Prism Co.'s New Play Midas Draws Parallels Between the Mythological King and Facebook
Midas was a king in Greek mythology who wished for the power to turn everything he touched into gold.
Simon Floquet/Wikimedia Commons
Dallas’ theater landscape is becoming increasingly dominated by young companies. Post-grad artists are making a mark with original works and innovative performance pieces that often fuse dance, movement and clowning into the storytelling.
Prism Co. is one such group. Founded by SMU theater graduates Katy Tye and Jeffrey Colangelo, Prism is a unique addition to the sea of theater companies in North Texas. Each of their original productions is entirely wordless and performed through intense physical choreography. Tye and Colangelo both gravitated toward the movement work they did in their theater training and wanted to continue exploring that method of storytelling. Colangelo frequently works as a fight choreographer in Dallas and Fort Worth. Almost every big theater has had him on their roster at some point.
Tye also choreographs, directs and writes. Last spring Prism produced Animal vs. Machine, which consisted of an actual MMA fighter in the ring with an actor. The challenge of creating wordless theater is not actually a challenge at all to Prism. Tye and Colangelo feel right at home with the possibilities of movement. Characters who do not speak enable Prism to produce plays with very diverse casting.
Tye’s latest creation Midas, which will open their Greek-themed season, was inspired by the frustrations and emotional limitations of social media. Tye feels that Facebook in particular has become a facade. Constant updates from friends that seem to value flash over substance led her to the myth of Midas.
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Midas was a king in Greek mythology who prayed for the “golden touch,” which would transform anything he touched to gold. Tye started making connections between the myth and real life. Midas, says Tye, is a “hoarder of treasures,” and the play depicts the vast riches he acquires versus what he loses: his family.
And Tye’s Midas is essentially a story about family. The family members represent Midas’ various wants: a trophy wife, a son whose value is in his strength, a “jokester” son and finally a daughter. Tye, who is very close to her own parents, wanted to draw parallels between the importance of family and what we lose when we devalue human interaction.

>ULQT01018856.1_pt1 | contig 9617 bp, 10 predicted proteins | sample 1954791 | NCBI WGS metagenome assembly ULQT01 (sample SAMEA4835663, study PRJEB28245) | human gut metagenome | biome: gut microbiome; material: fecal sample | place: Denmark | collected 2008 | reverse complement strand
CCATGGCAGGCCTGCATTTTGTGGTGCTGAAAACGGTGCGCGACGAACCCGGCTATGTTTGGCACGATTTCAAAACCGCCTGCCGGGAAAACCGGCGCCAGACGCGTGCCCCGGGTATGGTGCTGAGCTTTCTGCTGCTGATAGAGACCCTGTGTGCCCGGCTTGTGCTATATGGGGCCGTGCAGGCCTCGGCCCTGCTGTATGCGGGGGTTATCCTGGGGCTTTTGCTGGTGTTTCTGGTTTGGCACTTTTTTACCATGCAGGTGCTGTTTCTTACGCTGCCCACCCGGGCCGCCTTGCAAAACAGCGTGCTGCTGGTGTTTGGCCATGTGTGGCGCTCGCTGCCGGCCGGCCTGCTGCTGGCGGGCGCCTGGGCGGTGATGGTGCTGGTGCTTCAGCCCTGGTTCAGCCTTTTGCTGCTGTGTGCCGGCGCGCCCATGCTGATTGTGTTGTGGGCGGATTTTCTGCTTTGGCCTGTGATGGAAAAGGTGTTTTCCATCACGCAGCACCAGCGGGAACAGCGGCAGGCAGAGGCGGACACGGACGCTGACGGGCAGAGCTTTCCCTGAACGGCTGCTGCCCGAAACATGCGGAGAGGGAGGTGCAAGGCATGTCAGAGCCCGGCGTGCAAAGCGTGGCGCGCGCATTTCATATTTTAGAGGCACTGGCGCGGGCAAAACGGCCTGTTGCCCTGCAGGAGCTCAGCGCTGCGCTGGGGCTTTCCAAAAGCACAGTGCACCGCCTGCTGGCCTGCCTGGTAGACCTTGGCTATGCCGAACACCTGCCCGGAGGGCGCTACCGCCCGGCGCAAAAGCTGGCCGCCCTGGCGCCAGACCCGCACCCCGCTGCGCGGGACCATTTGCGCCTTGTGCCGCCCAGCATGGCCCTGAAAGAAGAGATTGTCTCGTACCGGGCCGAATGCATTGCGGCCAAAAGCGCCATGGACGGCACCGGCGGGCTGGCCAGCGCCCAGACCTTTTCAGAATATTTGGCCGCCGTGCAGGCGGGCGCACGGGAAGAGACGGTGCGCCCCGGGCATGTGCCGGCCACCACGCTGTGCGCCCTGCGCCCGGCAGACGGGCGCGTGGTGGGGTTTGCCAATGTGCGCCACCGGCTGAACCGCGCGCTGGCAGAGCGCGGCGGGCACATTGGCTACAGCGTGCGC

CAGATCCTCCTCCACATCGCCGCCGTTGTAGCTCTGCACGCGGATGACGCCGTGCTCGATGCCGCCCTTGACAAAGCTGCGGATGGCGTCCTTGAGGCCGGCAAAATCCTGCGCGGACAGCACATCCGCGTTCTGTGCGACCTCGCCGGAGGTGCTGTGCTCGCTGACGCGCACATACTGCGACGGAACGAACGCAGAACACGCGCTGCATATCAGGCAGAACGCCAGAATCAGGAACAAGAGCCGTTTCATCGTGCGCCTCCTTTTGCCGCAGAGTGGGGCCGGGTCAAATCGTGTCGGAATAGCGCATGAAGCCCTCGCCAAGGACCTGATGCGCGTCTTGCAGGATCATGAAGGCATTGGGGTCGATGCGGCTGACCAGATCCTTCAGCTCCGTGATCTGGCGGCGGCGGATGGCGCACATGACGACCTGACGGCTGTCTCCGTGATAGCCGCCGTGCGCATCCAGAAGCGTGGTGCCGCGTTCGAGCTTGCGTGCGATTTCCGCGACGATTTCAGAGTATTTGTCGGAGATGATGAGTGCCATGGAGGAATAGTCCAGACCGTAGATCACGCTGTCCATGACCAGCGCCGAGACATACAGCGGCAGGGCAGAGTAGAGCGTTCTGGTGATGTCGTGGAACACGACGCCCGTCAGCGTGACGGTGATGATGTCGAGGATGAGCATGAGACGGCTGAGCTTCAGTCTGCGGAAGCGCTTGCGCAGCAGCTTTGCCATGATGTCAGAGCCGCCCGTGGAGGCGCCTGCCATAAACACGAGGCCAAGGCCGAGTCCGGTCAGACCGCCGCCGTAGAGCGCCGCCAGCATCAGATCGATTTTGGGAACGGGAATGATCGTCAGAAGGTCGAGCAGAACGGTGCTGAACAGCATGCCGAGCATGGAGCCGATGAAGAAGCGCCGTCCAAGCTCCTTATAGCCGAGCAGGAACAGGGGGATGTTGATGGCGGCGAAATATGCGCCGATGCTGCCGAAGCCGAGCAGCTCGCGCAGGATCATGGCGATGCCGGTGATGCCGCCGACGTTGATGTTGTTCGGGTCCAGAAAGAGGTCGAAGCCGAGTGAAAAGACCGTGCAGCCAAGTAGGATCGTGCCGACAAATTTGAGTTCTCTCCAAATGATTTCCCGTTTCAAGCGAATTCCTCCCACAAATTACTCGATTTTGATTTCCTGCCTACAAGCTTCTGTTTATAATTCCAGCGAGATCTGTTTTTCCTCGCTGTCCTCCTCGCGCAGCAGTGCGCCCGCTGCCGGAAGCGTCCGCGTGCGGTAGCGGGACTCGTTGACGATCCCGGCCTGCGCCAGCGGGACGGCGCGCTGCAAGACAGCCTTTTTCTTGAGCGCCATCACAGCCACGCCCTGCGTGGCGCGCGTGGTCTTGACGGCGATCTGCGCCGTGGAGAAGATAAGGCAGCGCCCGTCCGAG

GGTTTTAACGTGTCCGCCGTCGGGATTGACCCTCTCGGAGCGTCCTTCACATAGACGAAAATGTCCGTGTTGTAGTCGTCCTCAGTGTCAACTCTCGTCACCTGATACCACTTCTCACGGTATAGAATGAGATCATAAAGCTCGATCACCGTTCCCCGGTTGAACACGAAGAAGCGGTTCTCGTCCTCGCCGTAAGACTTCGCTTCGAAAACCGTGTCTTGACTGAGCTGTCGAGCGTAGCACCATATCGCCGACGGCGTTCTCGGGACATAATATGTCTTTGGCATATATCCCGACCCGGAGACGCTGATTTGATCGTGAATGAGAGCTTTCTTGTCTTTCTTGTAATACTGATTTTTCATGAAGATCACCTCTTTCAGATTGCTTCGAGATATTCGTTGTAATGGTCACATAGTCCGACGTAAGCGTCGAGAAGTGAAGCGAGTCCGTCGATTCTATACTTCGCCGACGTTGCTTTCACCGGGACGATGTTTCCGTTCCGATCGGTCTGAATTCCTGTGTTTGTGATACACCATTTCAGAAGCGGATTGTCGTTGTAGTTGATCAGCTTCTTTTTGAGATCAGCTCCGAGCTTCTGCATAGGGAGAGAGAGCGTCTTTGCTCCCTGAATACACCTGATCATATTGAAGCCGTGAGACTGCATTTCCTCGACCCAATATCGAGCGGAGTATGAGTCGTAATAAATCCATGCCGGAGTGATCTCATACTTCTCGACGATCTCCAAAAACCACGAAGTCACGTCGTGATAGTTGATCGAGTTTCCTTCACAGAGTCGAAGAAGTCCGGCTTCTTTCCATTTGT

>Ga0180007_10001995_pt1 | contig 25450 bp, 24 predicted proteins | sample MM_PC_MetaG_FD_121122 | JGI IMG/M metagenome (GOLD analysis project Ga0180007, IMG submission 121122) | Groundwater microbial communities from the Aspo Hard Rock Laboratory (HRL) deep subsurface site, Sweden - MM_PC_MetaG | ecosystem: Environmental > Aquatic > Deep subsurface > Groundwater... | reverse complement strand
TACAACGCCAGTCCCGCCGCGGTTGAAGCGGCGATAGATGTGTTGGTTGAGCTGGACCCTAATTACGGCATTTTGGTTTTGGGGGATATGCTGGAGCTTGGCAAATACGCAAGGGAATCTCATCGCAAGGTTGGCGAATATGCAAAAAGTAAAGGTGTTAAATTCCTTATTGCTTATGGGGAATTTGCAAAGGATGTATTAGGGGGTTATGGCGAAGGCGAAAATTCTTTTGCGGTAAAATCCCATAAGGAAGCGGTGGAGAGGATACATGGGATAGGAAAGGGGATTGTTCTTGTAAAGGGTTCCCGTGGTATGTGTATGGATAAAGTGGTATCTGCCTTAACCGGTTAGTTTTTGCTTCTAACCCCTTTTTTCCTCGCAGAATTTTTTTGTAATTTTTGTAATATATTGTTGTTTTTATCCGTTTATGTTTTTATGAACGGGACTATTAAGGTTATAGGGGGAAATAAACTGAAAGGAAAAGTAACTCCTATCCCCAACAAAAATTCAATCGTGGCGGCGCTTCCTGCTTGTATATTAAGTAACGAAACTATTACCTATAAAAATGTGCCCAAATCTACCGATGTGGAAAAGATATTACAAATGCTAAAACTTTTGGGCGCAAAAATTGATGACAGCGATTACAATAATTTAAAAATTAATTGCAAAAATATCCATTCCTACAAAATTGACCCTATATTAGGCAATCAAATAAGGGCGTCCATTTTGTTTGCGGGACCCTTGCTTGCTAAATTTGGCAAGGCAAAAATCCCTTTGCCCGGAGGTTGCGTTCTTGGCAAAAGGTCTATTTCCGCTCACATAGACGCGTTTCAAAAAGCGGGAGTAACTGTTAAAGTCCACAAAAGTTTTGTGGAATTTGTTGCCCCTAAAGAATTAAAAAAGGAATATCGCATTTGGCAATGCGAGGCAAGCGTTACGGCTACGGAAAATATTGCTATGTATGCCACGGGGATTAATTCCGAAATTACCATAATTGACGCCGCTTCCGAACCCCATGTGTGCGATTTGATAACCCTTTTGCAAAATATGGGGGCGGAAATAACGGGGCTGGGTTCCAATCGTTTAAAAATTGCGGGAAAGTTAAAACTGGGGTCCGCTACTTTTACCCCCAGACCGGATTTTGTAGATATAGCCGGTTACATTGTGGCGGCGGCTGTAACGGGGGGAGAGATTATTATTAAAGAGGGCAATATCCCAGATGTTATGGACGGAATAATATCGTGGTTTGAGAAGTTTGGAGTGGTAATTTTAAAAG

The story is a “museum tour” through the stages of grief, says Tye. What begins as a showcasing of the home and its contents now completely gold will eventually reveal all that Midas has lost in his vain pursuit.
Midas is a dark comedy, Tye says, a clowning piece that uses movement to depict emotion and relationships. Clowning, Tye explains, is the process of “object manipulation,” or giving status to objects and finding joy in sadness. “A clown is never in a great position,” she continues. Through snippets of Midas’ life we will see a story of a man who loses everything.
Like many of Prism Co.'s plays, the show will involve the audience to tell the story. This was a central part of Animal vs. Machine, which utilized the audience members as the fighting ring. Nothing is static in the Prism universe.
It's tough for young people entering adulthood in a world dominated by often meaningless social media, and the artists behind Prism Co. see wordless communication and movement as tangible ways to combat it. A “throwback” to Greek mythology is refreshing in an age when technology is valued above all. The second play in their season will be a retelling of the story of Jason and Medea.
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